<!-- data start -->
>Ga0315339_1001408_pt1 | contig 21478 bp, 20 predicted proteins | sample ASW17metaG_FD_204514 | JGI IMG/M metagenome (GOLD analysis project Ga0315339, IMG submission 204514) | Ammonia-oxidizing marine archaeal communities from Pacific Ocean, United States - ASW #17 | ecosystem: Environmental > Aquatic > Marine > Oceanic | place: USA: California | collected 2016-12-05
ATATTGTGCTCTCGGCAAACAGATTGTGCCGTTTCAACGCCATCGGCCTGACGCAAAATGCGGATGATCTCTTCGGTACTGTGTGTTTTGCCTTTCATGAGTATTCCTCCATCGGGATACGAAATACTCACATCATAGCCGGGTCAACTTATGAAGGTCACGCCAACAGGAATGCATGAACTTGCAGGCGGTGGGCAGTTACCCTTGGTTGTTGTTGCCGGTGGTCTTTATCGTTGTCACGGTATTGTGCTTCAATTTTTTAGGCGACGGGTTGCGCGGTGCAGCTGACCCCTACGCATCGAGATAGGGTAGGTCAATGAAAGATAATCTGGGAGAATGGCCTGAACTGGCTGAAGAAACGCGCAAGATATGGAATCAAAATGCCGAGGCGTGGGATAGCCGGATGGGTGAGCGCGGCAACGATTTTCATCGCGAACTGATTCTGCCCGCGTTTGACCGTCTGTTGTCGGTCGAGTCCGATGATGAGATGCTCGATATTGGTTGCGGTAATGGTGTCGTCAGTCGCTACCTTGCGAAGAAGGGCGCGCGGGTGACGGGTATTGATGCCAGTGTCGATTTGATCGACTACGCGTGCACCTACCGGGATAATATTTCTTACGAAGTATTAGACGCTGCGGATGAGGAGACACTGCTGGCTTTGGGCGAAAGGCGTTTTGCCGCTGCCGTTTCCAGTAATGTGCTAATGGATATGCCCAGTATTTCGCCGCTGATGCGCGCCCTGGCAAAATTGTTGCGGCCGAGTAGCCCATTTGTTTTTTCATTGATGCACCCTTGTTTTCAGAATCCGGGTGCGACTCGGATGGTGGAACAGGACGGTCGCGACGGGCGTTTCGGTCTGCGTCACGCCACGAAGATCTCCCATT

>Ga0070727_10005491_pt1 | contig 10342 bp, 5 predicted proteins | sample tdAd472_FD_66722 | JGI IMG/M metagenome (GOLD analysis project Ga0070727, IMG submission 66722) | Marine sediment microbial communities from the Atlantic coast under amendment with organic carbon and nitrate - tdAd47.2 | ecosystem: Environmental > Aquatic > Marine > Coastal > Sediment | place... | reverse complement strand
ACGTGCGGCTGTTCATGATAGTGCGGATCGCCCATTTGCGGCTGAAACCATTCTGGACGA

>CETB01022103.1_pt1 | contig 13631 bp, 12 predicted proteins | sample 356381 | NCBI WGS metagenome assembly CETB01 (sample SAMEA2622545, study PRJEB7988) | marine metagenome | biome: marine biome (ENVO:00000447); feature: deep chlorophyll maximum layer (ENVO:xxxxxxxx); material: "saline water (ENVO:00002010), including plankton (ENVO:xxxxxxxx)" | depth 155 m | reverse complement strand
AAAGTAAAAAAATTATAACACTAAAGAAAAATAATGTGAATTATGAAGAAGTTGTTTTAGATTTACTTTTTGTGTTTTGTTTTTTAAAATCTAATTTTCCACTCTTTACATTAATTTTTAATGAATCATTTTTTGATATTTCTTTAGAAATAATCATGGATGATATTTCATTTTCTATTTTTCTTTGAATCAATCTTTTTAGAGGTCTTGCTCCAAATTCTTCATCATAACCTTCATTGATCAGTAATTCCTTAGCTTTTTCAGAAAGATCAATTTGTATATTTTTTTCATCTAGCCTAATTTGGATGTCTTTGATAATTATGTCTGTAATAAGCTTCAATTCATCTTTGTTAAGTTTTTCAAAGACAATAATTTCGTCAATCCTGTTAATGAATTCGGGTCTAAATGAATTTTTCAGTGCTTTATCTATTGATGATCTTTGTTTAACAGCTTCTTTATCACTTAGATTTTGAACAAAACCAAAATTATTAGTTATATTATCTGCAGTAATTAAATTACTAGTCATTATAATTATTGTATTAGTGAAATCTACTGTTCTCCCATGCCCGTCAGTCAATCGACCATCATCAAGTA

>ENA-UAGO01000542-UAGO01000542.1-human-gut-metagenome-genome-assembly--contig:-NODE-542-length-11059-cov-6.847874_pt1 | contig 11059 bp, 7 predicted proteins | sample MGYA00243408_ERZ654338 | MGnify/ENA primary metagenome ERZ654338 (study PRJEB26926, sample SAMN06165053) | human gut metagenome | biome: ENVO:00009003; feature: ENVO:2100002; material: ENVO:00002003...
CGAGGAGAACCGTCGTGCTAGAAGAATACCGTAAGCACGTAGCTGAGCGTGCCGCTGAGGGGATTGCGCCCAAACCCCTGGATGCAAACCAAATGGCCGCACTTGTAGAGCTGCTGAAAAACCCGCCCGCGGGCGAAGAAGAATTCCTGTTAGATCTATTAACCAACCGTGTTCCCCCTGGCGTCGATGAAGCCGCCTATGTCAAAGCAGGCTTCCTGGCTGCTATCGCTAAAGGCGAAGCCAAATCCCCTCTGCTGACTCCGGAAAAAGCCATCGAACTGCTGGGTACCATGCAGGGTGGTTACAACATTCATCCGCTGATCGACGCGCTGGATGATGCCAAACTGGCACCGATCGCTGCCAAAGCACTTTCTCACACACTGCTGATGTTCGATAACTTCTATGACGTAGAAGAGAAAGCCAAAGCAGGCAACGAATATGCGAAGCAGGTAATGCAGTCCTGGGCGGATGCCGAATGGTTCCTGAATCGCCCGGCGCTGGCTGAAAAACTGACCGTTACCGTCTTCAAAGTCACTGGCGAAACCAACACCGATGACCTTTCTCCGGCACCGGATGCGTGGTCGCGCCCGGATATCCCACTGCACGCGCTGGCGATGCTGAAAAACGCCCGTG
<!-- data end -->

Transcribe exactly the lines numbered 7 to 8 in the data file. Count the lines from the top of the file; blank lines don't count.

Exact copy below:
>ENA-UAGO01000542-UAGO01000542.1-human-gut-metagenome-genome-assembly--contig:-NODE-542-length-11059-cov-6.847874_pt1 | contig 11059 bp, 7 predicted proteins | sample MGYA00243408_ERZ654338 | MGnify/ENA primary metagenome ERZ654338 (study PRJEB26926, sample SAMN06165053) | human gut metagenome | biome: ENVO:00009003; feature: ENVO:2100002; material: ENVO:00002003...
CGAGGAGAACCGTCGTGCTAGAAGAATACCGTAAGCACGTAGCTGAGCGTGCCGCTGAGGGGATTGCGCCCAAACCCCTGGATGCAAACCAAATGGCCGCACTTGTAGAGCTGCTGAAAAACCCGCCCGCGGGCGAAGAAGAATTCCTGTTAGATCTATTAACCAACCGTGTTCCCCCTGGCGTCGATGAAGCCGCCTATGTCAAAGCAGGCTTCCTGGCTGCTATCGCTAAAGGCGAAGCCAAATCCCCTCTGCTGACTCCGGAAAAAGCCATCGAACTGCTGGGTACCATGCAGGGTGGTTACAACATTCATCCGCTGATCGACGCGCTGGATGATGCCAAACTGGCACCGATCGCTGCCAAAGCACTTTCTCACACACTGCTGATGTTCGATAACTTCTATGACGTAGAAGAGAAAGCCAAAGCAGGCAACGAATATGCGAAGCAGGTAATGCAGTCCTGGGCGGATGCCGAATGGTTCCTGAATCGCCCGGCGCTGGCTGAAAAACTGACCGTTACCGTCTTCAAAGTCACTGGCGAAACCAACACCGATGACCTTTCTCCGGCACCGGATGCGTGGTCGCGCCCGGATATCCCACTGCACGCGCTGGCGATGCTGAAAAACGCCCGTG